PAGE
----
This movie uses special effects better than any baseball film ever. The speed of the pitched ball is shown at its lethal best.(See: ‘Baseball’s Timeless Appeal’ on this blog) I have never seen this before in a movie and it is done perfectly.
It is the graphic description of the grand old parks that I enjoyed most, as all baseball games were shown in the appropriate parks like Ebbets Field, Crosley Field, Forbes Field, Wrigley Field, Sportsman’s Park, and the Polo Grounds, where you can see that deep center field where Mays made that wonderful catch in 1954.
The relationship between Jackie and wife, Rachel, is magical. and played wonderfully by Nicole Baharie. As the anchor-to-windward for Robinson, she is perfect, even to the point of giving batting instructions, “you’re lunging, Jack.”
Harrison Ford spent a lot of time studying Branch Rickey, a lawyer turned baseball executive. that was the masterful performance. Ford catches the stance, style, bluster, and bravado perfectly. I spent time with Rickey when I was a kid and I could smell the cigar again.
I discussed Rickey’s motivation above. He wanted to make money. Rickey was a lawyer and Robinson was under contract to the Monarchs when Rickey signed him to a Montreal contract. Usually when this happens, the former team would have been compensated for the loss, absent this, it must sue to recover. Rickey never compensated Negro League teams for players he took and there is no evidence he was ever sued. On the other hand, Bill Veeck, who had been watching Larry Doby for years, paid Effa Manley of the Eagles (see above) $11,000 as compensation for the lost player. Rickey said the Negro League owner were a bunch of petty crooks and hustlers, one team being financed by a gambler; Veeck saw them as baseball colleagues (Veeck told me he should have paid $100,000 for Doby.)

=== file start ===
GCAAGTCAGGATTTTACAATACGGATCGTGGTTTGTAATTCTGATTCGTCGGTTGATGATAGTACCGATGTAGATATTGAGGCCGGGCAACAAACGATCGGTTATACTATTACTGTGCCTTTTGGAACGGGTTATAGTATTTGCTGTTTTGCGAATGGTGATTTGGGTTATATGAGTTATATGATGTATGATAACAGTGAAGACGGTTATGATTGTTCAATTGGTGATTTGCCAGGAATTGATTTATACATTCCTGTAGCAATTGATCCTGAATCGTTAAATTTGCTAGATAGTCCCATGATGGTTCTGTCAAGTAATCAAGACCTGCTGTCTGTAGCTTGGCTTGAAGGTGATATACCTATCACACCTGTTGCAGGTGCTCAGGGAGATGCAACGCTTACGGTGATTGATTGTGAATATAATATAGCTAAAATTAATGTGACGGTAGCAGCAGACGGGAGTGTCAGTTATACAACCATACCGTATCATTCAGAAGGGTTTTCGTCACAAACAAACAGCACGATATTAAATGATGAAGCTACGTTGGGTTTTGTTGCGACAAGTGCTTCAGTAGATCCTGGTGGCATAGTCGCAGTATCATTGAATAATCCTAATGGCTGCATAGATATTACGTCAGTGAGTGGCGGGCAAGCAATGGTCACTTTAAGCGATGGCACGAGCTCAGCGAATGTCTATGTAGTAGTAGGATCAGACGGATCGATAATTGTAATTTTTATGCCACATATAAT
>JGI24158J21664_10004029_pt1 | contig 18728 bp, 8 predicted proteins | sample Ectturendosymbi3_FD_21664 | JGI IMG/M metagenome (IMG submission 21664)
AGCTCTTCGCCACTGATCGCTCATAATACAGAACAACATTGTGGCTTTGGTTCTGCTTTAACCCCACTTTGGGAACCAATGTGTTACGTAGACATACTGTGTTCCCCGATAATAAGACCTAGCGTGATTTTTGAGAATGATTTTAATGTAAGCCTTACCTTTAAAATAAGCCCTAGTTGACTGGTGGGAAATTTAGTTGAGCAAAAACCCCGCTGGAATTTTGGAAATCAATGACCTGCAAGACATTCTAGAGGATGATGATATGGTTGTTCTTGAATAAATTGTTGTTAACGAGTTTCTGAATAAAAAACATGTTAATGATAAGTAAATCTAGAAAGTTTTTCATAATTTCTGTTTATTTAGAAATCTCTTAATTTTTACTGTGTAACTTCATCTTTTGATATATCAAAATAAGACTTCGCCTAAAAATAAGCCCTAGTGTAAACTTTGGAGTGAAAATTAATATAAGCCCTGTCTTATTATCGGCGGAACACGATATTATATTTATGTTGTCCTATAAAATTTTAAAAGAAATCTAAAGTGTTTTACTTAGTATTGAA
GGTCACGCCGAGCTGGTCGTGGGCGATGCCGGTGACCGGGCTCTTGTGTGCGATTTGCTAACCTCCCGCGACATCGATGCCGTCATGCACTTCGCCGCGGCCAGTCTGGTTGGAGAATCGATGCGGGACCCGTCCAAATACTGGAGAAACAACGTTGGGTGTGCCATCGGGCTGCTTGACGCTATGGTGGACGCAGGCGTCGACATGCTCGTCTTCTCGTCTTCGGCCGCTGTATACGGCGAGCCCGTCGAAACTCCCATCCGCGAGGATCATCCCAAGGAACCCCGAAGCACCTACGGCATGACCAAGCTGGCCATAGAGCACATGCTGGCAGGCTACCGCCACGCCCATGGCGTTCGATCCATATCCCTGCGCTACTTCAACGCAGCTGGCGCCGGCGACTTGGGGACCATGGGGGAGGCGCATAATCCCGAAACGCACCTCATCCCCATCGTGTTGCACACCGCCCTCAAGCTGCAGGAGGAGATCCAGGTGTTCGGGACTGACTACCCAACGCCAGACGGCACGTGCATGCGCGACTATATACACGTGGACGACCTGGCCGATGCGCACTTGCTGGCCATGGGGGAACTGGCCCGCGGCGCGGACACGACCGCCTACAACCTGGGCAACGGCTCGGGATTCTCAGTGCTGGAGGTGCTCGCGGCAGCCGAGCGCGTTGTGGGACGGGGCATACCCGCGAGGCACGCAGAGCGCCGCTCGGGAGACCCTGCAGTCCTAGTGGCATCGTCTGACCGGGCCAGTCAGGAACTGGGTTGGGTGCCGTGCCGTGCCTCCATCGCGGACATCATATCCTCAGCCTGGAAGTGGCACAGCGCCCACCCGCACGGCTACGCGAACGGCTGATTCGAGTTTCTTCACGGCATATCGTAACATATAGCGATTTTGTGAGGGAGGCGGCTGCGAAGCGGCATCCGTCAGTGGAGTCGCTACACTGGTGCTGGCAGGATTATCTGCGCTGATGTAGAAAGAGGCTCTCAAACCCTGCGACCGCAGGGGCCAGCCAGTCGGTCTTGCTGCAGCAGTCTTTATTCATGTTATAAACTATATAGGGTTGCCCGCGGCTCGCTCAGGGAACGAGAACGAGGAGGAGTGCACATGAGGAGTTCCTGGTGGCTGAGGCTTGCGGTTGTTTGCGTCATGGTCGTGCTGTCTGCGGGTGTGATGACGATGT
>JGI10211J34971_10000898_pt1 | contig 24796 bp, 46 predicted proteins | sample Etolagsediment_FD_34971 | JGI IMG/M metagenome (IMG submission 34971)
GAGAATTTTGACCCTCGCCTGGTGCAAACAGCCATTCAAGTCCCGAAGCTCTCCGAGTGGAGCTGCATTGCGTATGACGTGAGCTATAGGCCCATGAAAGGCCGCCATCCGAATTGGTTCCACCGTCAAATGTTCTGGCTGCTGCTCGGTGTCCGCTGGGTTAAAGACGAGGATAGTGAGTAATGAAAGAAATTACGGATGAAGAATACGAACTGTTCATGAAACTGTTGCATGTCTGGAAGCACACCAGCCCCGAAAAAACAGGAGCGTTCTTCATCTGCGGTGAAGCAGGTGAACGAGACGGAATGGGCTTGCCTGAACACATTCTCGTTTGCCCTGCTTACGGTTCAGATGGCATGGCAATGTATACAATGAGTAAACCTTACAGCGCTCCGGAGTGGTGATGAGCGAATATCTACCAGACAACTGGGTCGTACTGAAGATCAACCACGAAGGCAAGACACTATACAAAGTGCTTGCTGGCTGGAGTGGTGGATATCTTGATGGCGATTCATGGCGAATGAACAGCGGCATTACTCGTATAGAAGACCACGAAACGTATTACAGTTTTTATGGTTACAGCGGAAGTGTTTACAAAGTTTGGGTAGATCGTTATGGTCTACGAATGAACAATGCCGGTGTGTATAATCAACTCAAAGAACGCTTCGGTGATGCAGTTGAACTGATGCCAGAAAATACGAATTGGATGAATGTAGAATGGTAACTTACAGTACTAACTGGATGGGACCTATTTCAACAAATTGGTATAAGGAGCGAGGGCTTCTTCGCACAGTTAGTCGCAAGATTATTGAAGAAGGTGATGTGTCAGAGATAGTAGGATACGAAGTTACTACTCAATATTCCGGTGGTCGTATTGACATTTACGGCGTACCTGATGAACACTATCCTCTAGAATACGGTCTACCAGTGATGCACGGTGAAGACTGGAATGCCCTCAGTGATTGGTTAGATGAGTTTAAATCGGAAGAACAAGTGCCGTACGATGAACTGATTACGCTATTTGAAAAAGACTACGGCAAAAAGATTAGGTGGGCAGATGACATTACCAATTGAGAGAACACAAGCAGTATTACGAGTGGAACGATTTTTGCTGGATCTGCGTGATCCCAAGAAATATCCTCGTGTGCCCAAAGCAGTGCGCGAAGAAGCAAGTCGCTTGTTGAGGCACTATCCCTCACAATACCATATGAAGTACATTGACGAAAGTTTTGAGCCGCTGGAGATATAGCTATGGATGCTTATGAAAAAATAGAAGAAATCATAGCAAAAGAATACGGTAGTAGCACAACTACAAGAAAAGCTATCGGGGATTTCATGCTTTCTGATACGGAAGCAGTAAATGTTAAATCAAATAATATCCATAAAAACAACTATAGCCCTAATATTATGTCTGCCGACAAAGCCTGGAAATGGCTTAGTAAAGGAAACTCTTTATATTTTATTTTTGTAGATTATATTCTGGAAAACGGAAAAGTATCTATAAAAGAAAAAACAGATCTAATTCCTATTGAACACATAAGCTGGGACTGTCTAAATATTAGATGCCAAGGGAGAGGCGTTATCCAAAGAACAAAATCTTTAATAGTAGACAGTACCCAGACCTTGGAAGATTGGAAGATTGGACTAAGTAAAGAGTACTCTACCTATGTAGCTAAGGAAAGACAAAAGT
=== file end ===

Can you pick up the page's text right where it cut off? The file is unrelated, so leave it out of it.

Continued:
Doby followed Robinson by six weeks into the American League, so they share trail-blazer credit, joined in July by Hank Thompson with the St. Louis Browns. It was the American League that had the most black players in 1947. That there were three black players in the Majors in 1947 is not well known. The Boston Red Sox were the last team to integrate, doing so in 1959.
This movie is important for a number of reasons. First, it tells a story of great men confronting a great evil and overcoming that barrier and changing a nation. Second, for younger viewers it will be a shocking view of segregated America. I don’t know how that will be dealt with, but for me, it was a sad memory of a disturbing time. This is a movie that transcends the theme of baseball to teach America an important moment, as important as any in our social history, and teaches a lesson for all to absorb and wonder how they would have acted if in the same position at that time.

One thought on ““42,” the Movie and Its Times

  1. Clarkie!

    Very nice! I will be sure to catch the film in a theater instead of waiting for it on Net Flicks.

    Hope all is well with you and that you are in good health.

    It’s been a long time. Come see us if you ever come to Floirda.

    Warm Regards,

    Jim Smathers